LOCAL AUTHORITIES this week said they would continue to push for stronger legislative power over bus operators following publication of the Government's integrated transport White Paper daughter document on buses.
In the document, published on Tuesday, Deputy Prime Minister John Prescott failed to set out a timetable for new legislation, preferring instead to press ahead with a voluntary Quality Bus Partnerships scheme.
Council transport officials have been seeking greater regulatory powers to enforce quality partnerships with bus operators. They fear that without contractual agreements in place unscrupulous bus operators could use facilities constructed under Quality Partnerships to 'steal' business from participating companies (NCE 4 February).
This, they add, could lead to funds drying up as bus operators become disillusioned with the schemes.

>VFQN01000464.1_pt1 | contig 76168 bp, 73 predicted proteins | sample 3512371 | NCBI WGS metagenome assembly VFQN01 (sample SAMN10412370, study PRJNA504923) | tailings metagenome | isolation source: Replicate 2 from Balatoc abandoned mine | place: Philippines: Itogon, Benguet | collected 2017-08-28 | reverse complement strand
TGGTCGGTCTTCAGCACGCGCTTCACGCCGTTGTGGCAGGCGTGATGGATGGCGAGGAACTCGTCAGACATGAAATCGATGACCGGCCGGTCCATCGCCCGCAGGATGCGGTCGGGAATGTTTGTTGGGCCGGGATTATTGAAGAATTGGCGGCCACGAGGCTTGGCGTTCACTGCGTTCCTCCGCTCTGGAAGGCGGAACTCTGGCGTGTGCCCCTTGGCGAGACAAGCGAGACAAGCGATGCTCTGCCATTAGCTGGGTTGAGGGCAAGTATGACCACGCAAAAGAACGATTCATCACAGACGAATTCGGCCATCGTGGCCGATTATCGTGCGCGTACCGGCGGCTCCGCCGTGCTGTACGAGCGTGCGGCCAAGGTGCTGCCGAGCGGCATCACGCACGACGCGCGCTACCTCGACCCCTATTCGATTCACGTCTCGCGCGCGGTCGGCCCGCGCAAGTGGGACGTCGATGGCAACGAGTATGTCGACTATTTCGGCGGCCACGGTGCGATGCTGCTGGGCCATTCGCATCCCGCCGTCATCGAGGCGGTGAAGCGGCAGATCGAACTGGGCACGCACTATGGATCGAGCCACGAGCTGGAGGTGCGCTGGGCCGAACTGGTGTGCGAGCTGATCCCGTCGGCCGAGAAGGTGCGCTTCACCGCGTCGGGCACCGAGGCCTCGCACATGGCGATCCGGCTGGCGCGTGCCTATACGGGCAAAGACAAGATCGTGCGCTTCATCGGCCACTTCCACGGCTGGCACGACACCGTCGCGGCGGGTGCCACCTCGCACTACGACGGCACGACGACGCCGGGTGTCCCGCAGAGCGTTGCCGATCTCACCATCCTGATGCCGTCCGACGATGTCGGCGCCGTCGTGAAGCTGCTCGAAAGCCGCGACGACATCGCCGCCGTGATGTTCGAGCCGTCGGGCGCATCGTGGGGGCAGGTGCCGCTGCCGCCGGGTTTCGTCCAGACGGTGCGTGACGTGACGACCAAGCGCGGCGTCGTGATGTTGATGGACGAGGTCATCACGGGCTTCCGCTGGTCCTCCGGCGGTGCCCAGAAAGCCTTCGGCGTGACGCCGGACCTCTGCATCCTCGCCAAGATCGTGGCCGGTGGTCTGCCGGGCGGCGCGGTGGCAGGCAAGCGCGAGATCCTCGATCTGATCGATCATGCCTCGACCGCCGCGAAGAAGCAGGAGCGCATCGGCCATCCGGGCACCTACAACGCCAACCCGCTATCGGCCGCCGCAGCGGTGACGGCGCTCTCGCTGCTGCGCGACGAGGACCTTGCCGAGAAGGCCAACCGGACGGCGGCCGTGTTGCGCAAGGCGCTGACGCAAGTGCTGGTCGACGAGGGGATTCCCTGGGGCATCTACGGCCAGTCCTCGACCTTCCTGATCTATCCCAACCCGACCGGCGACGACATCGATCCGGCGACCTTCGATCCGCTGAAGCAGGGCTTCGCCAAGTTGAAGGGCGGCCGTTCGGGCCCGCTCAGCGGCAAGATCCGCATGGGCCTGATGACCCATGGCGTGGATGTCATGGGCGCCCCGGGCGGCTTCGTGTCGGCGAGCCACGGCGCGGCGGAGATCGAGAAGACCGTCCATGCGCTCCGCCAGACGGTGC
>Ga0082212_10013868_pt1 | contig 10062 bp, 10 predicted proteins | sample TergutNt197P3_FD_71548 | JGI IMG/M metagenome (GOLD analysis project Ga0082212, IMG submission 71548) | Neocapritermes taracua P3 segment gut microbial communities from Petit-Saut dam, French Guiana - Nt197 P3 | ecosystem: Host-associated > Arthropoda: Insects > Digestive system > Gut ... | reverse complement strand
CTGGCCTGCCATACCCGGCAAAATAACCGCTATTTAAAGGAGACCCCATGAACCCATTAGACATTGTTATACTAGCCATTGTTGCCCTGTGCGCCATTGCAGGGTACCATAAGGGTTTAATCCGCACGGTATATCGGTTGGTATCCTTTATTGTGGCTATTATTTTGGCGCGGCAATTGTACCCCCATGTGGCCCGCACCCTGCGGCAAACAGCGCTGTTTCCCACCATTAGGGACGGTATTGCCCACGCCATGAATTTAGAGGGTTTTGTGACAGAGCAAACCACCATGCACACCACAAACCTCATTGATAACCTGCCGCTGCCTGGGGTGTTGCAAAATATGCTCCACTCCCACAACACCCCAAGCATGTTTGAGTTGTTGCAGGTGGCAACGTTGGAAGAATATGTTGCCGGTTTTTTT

Chairman of the Local Government Association transport board Derek Bateman said the document did not go far enough in spelling out what legislative powers would be introduced. He said the LGA would continue to press for contractual agreements to be 'the norm rather than the exception'.
'In many areas franchising is the only option to secure a quality service,' he added.
Quality Partnerships between local authorities and bus operators are key to the Government's strategy to increase passenger numbers on buses. They will see local authorities investing in bus lanes, information systems and bus shelters in return for investment by operators in new vehicles .
John Prescott said he preferred voluntary agreements but confirmed that the Government would introduce legislation. 'We need alternative measures to Quality Partnerships and I am willing to authorise some pilot schemes for Quality Contracts,' he said.